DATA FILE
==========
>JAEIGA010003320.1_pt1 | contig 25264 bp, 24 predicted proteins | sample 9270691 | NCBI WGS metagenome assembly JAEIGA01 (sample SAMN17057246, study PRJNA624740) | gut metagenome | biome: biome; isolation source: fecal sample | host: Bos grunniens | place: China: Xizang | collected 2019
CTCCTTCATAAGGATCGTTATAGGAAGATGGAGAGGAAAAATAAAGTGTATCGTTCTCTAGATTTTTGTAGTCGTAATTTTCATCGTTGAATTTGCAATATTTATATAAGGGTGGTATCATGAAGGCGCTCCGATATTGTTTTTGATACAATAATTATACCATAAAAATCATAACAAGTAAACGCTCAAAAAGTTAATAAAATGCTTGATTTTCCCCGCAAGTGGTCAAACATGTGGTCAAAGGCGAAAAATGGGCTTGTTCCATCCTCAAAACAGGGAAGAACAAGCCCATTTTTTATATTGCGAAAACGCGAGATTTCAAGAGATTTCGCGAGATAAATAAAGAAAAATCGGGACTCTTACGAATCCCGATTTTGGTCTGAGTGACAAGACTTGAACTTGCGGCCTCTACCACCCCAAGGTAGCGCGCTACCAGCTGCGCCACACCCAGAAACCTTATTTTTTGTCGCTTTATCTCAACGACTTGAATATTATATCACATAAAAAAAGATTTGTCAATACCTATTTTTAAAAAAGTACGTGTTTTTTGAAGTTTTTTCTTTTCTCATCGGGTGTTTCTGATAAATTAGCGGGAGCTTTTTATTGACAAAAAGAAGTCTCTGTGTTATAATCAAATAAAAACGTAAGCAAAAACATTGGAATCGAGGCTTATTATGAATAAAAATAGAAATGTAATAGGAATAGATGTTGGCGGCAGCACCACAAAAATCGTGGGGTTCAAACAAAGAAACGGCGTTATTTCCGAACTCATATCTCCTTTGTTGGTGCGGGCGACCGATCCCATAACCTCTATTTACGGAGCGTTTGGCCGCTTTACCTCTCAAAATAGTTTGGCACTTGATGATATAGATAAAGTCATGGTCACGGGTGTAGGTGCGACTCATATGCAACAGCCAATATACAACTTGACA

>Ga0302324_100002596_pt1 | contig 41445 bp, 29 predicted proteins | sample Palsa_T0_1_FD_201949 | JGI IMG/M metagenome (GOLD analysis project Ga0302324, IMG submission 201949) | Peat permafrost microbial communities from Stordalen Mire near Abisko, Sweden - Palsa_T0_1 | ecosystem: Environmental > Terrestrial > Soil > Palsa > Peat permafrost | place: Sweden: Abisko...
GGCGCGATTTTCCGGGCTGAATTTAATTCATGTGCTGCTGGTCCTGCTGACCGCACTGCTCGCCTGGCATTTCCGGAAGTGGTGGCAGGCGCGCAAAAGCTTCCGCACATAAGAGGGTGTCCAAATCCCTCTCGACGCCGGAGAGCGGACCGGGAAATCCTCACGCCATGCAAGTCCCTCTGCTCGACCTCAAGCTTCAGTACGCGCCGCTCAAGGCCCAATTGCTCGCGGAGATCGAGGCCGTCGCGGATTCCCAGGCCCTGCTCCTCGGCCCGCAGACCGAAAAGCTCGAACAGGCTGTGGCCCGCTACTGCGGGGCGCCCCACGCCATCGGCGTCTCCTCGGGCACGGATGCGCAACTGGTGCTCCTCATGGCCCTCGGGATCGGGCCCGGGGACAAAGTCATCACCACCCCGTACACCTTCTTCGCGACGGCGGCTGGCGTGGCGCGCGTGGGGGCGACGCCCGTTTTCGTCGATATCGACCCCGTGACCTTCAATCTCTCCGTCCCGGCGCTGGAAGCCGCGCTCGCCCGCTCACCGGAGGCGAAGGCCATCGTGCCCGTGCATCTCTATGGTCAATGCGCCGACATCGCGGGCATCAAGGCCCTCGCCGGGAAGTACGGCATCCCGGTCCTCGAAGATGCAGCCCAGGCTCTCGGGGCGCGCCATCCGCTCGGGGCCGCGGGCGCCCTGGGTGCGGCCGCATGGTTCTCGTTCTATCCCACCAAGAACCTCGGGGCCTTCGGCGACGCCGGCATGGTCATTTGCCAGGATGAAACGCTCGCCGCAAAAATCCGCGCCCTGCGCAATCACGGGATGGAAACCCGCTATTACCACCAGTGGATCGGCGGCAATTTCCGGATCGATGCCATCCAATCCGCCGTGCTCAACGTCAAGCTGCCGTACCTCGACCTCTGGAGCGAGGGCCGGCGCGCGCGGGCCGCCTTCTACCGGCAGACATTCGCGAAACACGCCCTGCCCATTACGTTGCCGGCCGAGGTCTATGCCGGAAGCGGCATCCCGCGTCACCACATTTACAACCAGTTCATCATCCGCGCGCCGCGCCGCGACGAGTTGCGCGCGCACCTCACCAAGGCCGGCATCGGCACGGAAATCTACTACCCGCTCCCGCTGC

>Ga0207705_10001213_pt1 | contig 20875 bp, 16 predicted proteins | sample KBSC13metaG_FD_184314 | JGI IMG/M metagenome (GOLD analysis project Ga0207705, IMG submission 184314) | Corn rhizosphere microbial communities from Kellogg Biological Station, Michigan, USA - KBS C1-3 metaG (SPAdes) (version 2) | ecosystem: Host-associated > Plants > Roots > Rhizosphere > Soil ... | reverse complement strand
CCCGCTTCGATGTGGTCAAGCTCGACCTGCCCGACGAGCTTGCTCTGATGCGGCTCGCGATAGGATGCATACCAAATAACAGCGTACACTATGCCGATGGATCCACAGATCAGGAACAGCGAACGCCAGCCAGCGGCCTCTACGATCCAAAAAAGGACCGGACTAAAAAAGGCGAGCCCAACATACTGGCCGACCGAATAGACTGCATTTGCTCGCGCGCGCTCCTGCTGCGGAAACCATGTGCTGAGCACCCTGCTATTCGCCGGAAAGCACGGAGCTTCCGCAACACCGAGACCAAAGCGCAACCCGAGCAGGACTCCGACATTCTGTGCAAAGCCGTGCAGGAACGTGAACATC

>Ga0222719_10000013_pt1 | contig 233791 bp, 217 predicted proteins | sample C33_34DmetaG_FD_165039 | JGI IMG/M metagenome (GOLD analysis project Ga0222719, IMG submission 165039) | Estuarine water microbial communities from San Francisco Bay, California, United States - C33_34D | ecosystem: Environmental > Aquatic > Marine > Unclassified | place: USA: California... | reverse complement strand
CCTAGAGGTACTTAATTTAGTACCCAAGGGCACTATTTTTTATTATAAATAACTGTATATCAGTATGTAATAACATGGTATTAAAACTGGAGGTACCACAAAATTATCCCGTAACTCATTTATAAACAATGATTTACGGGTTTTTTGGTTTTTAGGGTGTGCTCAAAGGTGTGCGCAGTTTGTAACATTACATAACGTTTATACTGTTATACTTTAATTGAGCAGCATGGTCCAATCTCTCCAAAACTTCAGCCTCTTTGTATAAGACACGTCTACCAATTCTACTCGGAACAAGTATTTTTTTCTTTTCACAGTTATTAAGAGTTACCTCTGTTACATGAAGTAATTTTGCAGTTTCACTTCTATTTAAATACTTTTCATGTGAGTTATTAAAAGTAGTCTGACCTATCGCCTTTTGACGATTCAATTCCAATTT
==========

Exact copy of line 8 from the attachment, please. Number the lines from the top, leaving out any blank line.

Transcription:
CCTAGAGGTACTTAATTTAGTACCCAAGGGCACTATTTTTTATTATAAATAACTGTATATCAGTATGTAATAACATGGTATTAAAACTGGAGGTACCACAAAATTATCCCGTAACTCATTTATAAACAATGATTTACGGGTTTTTTGGTTTTTAGGGTGTGCTCAAAGGTGTGCGCAGTTTGTAACATTACATAACGTTTATACTGTTATACTTTAATTGAGCAGCATGGTCCAATCTCTCCAAAACTTCAGCCTCTTTGTATAAGACACGTCTACCAATTCTACTCGGAACAAGTATTTTTTTCTTTTCACAGTTATTAAGAGTTACCTCTGTTACATGAAGTAATTTTGCAGTTTCACTTCTATTTAAATACTTTTCATGTGAGTTATTAAAAGTAGTCTGACCTATCGCCTTTTGACGATTCAATTCCAATTT